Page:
PlayStation Network back online very soon, says Sony
As engineers race to get PlayStation Network back online, Sony offers free credit protection and fraud insurance.
The new, improved PlayStation Network is in the "final stages of internal testing," Sony announced yesterday on the official PlayStation blog –– an important step toward bringing PSN back online. Patrick Seybold, the director of corporate communications at Sony, said in a previous post that Sony had predicted PSN would be restored by the end of this week.Skip to next paragraph
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"[W]e’ve been working around the clock to rebuild the network and enhance protections of your personal data. It’s our top priority to ensure your data is safe when you begin using the services again," Seybold wrote. "We understand that many of you are eager to again enjoy the PlayStation Network and Qriocity entertainment services that you love, so we wanted you to be aware of this milestone and our progress."
In a separate post, Seybold said Sony will soon begin to offer free credit protection to PSN users. The credit protection service, AllClear ID Plus, will be implemented by a company called Debix; activation emails will be issued within "the next few days." Included in the service is fraud insurance that covers up to $1 million of "identity restoration costs, legal defense expenses, and lost wages that occur within 12 months after the stolen identity event."
Translation: Get your information stolen, and –– assuming you're enrolled in the AllClear ID Plus plan –– Sony will help keep you out of the red. In an statement released yesterday, Sony CEO Sir Howard Stringer apologized for the "inconvenience and concern caused by this attack." Stringer, who has been blamed by some for being a little slow on the draw, added the following:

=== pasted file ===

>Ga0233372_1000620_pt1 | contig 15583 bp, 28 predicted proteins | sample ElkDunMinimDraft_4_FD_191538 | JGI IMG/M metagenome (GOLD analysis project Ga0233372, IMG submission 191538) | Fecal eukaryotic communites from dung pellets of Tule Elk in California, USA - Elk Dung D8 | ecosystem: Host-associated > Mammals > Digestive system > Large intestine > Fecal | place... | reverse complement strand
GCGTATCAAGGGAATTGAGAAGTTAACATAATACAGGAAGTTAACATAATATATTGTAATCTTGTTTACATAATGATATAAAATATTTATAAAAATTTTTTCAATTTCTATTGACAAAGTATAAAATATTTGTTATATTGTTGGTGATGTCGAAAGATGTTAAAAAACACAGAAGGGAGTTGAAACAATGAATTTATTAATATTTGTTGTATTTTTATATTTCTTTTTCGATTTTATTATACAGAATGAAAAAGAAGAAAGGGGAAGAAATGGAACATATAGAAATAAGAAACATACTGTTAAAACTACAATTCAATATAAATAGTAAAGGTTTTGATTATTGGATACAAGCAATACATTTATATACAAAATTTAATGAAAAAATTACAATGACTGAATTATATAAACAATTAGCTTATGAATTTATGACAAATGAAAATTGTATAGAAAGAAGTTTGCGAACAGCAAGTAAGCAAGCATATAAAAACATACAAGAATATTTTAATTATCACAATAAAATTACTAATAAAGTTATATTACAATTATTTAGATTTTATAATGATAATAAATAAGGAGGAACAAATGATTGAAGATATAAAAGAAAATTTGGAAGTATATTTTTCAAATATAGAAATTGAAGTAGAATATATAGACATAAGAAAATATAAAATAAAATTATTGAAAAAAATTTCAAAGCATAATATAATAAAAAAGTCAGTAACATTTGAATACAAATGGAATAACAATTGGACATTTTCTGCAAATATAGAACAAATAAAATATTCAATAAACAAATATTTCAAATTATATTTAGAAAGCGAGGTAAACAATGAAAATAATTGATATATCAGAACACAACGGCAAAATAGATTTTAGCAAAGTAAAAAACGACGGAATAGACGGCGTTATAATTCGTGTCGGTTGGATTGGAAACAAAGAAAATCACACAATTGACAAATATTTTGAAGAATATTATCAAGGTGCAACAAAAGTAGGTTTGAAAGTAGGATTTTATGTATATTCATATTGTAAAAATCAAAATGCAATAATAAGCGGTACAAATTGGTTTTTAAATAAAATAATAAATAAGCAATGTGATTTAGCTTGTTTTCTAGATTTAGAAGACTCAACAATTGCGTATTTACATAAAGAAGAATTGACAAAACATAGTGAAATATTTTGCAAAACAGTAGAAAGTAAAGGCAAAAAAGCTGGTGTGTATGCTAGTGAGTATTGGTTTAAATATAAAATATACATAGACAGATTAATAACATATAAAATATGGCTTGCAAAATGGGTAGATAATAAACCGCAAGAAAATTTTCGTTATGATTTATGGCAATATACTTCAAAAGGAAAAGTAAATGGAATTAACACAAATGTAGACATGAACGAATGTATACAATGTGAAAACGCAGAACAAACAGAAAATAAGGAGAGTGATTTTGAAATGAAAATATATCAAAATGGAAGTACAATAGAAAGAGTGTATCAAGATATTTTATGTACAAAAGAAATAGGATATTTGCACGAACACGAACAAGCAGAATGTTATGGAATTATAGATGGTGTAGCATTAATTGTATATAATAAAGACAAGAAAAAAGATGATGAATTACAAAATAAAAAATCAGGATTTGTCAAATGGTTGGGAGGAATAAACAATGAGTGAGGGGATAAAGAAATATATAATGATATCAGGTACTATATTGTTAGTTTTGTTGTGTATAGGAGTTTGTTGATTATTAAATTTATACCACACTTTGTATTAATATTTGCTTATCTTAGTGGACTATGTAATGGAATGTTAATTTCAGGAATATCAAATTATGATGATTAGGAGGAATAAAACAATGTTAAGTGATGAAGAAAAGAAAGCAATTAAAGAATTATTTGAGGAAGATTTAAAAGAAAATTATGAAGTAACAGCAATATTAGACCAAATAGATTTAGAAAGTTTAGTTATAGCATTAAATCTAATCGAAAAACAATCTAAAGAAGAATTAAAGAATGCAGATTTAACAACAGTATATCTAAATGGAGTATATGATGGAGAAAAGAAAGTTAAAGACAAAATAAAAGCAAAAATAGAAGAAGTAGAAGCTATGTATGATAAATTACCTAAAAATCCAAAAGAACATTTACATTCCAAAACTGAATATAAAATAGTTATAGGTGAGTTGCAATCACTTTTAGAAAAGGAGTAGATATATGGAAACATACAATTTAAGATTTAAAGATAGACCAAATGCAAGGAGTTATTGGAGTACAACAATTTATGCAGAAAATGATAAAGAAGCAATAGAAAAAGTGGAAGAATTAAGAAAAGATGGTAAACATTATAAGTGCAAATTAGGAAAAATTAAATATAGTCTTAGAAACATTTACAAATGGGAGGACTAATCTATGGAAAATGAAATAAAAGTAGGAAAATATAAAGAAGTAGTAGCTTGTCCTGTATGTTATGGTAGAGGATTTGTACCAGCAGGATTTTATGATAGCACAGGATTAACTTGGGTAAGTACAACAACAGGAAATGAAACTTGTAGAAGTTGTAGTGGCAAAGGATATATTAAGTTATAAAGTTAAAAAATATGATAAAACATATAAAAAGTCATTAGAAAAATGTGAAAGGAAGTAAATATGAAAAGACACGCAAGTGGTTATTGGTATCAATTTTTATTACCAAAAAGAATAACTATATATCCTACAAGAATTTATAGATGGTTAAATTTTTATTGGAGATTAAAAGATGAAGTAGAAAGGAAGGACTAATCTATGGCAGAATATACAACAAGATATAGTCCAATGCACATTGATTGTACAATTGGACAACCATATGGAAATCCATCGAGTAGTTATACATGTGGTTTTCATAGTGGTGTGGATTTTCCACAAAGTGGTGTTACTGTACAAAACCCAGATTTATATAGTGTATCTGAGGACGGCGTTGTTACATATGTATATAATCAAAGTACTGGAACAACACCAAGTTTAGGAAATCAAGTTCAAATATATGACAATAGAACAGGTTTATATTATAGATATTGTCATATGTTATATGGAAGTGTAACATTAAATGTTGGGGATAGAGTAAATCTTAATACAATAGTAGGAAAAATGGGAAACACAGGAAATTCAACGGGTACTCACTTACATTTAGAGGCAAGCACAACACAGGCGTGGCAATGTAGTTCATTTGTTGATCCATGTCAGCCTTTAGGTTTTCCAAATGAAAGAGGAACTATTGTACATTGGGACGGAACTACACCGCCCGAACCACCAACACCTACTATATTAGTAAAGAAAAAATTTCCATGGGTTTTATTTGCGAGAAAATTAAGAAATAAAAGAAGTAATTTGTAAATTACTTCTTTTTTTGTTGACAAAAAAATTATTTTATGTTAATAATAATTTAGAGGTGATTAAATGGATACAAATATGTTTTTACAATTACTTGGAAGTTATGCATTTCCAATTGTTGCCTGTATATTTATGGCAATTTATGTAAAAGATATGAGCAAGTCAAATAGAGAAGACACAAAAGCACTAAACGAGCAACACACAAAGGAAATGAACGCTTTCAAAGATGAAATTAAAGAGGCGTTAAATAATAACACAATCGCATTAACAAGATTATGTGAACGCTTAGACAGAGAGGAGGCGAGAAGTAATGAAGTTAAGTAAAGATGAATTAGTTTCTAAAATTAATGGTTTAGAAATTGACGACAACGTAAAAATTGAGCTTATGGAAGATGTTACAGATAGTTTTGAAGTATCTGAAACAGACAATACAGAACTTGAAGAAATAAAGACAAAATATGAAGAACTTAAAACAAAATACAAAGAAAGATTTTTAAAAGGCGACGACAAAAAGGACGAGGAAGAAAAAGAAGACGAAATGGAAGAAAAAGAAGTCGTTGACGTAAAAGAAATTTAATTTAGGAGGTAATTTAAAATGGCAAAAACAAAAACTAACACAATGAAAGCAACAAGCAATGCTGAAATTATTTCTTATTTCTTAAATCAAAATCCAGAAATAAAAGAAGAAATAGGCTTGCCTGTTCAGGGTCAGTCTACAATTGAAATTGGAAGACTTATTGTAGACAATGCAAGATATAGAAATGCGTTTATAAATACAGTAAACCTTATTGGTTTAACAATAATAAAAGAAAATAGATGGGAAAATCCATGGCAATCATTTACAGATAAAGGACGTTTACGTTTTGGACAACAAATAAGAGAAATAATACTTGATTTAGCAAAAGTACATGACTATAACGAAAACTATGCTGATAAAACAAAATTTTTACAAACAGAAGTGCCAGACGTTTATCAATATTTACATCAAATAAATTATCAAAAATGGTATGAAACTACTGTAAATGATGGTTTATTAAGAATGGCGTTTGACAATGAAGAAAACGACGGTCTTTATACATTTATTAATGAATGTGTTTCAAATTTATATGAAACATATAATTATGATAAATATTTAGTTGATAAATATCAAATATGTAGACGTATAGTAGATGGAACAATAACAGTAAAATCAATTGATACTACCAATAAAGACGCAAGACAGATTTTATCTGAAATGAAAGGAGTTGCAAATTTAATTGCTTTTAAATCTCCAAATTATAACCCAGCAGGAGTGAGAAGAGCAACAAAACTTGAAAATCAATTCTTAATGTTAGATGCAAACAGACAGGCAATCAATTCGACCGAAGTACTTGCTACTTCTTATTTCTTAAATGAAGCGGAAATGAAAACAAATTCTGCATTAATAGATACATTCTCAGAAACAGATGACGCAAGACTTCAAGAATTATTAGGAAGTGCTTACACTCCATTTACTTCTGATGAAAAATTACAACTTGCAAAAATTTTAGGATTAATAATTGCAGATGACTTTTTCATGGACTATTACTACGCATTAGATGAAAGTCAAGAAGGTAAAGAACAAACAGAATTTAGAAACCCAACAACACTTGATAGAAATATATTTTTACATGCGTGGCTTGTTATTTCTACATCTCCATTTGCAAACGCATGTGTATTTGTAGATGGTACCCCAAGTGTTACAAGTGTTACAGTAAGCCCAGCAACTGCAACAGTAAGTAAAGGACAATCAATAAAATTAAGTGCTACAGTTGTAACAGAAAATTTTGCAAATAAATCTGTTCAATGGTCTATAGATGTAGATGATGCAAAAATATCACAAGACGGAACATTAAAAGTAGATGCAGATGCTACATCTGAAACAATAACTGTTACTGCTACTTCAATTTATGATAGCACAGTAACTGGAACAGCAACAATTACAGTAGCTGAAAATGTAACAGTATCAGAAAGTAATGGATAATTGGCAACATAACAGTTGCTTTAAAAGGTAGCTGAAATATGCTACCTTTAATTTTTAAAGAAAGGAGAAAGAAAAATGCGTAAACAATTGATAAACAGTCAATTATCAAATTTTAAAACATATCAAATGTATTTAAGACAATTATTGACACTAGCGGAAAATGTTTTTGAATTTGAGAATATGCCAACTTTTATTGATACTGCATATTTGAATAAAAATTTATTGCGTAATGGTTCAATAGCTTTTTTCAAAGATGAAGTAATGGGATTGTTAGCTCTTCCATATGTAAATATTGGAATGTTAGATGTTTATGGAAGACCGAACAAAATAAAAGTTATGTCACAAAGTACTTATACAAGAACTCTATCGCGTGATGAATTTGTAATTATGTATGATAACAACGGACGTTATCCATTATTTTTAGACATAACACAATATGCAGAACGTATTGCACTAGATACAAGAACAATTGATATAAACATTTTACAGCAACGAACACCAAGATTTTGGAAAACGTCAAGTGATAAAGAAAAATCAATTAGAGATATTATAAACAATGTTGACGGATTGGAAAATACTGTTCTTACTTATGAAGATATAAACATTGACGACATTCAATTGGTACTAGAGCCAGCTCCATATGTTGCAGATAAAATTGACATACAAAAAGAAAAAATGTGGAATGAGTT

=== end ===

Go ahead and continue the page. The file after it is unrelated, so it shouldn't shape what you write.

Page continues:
I know some believe we should have notified our customers earlier than we did. It’s a fair question. As soon as we discovered the potential scope of the intrusion, we shut down the PlayStation Network and Qriocity services and hired some of the best technical experts in the field to determine what happened. I wish we could have gotten the answers we needed sooner, but forensic analysis is a complex, time-consuming process. Hackers, after all, do their best to cover their tracks, and it took some time for our experts to find those tracks and begin to identify what personal information had — or had not — been taken.
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